Each chapter centers a different facet of Cohan’s overarching thesis, ranging from the groups of “sissy” chorus boys always seeming to accompany glamorous female stars during their musical numbers, Judy Garland’s eternal but polyvalent persona and star appeal, the ambiguous “camp masculinity” of Gene Kelly, the non-heterosexual figures crucial to the storied “Freed Unit,” etc, etc. I was also particularly interested in his final chapters which consider the intricacies of nostalgia inherent in the That’s Entertainment! series, as well as the much more daunting task of making some kind of sense of Judy Garland internet tribute websites and message boards and the complexities that go along with the legacy of a beloved—and incredibly complicated figure. Certainly a diverse range of topics, but all, in the end, demonstrating how viewers are required to constantly “negotiate the incongruous cultural dualisms” deliberately embedded within these films, and the importance of considering camp when doing so.

Works Cited

Cohan, Steven. Incongruous Entertainment: Camp, Cultural Value, and the MGM Musical. Durham: Duke University Press, 2005.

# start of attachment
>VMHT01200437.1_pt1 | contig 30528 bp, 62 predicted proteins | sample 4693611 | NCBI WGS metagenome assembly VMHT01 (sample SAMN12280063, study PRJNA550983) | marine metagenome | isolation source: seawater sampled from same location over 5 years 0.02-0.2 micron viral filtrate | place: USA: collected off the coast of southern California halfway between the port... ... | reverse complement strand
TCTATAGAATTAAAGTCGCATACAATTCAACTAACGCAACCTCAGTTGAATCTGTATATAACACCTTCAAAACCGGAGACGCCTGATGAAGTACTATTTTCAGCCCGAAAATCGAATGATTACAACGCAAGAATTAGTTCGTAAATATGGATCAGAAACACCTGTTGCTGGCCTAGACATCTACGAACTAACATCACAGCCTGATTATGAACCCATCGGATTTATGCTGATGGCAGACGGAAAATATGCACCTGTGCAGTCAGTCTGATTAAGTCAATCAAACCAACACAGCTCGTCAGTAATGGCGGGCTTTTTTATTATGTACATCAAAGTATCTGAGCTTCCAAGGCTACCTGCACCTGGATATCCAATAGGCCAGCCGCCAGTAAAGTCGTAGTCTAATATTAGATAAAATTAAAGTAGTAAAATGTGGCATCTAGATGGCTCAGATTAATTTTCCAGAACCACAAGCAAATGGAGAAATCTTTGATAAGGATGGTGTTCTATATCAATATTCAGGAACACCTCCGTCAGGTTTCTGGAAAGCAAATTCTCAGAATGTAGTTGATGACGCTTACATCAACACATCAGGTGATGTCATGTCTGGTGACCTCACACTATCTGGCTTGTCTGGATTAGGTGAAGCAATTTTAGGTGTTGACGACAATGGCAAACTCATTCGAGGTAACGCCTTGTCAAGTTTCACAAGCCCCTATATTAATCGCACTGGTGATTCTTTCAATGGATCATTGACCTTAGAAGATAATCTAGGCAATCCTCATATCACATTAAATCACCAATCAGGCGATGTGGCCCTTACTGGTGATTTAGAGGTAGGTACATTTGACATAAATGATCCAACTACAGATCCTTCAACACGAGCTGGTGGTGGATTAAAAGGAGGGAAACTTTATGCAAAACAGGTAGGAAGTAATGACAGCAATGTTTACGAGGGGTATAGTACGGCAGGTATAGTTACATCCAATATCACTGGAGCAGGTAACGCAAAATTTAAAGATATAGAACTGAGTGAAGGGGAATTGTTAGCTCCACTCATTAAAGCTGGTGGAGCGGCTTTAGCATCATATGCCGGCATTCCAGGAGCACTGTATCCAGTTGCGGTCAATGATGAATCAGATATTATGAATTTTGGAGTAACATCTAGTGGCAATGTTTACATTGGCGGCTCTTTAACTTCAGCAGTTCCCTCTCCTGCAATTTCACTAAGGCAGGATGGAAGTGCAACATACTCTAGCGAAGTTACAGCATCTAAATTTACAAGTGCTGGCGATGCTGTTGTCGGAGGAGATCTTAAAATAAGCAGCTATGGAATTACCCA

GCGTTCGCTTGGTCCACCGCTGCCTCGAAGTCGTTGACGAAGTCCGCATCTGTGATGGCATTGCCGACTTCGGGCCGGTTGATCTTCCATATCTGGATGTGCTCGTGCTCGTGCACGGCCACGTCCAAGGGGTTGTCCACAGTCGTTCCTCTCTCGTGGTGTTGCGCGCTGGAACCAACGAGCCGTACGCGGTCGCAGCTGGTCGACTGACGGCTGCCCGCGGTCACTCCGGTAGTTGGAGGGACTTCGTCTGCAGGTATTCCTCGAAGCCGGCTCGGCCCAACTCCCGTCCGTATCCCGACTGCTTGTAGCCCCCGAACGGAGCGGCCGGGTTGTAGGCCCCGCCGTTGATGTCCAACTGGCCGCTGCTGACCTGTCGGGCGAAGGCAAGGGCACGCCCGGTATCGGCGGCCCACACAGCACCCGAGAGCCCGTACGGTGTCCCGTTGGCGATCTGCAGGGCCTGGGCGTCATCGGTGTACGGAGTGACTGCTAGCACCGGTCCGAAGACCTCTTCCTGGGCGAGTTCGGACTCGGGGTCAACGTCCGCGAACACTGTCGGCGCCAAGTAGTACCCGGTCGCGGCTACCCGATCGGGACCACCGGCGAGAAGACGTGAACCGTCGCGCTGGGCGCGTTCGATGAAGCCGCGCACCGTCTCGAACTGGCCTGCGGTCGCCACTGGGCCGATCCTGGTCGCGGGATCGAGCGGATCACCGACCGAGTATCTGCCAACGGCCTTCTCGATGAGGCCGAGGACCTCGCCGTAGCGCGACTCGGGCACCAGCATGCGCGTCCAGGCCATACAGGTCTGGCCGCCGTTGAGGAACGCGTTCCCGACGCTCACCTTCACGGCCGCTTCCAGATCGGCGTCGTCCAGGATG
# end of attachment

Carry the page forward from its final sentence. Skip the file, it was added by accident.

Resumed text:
Event: H.D., Jean Epstein and Queer Modernist Cinema

Wishing I was in New York City this time next week: lectures and a screening is taking place at Brooklyn’s Morbid Anatomy Museum centering around issues of queerness in H.D. and Jean Epstein’s cinematic writing and filmmaking practice.

Here is an excerpt from the event’s webpage, which can be found in its entirety here:

H.D. and Jean Epstein: Queer Modernism, Spectatorship, and The Specimen

EpsteinA lecture and screening with Mal Ahern and David A. Gerstner, presented by Amy Herzog 

Date: Friday, May 16th 
Time: 8:00 PM 
Voluntary Donation: $8 (but tickets must be procured beforehand to present at door)

Tonight, join us at the Morbid Anatomy Museum in Brooklyn to consider two queer film theorists alongside one another: the French filmmaker Jean Epstein, and the Anglo-American poet H.D. Both wrote prolifically about cinema in the interwar period, and both were filmmakers as well as critics. Both privileged the visual and tactile sensations that cinema offers its viewer. And, perhaps most interestingly, both evince a keen interest in the idea of cinema—as well as the cinematic spectator—as a specimen: a body subjected to a probing, scientific gaze.

In addition, see the event’s Facebook page and the Facebook page for the Morbid Anatomy Museum. The Museum seems to be opening in a new space this month–check out its website for more information. From the information provided, it reminds me of the wonderfully whimsical Museum of Jurassic Technology in Los Angeles.

I addition, I am familiar with both Gerstner and Herzog’s work, and, frankly, I would attend this event just to hear them present even if I didn’t find the topics under discussion so fascinating in and of themselves.

Hope the proceedings from this event are made available after the fact for those of us on the wrong side of the country!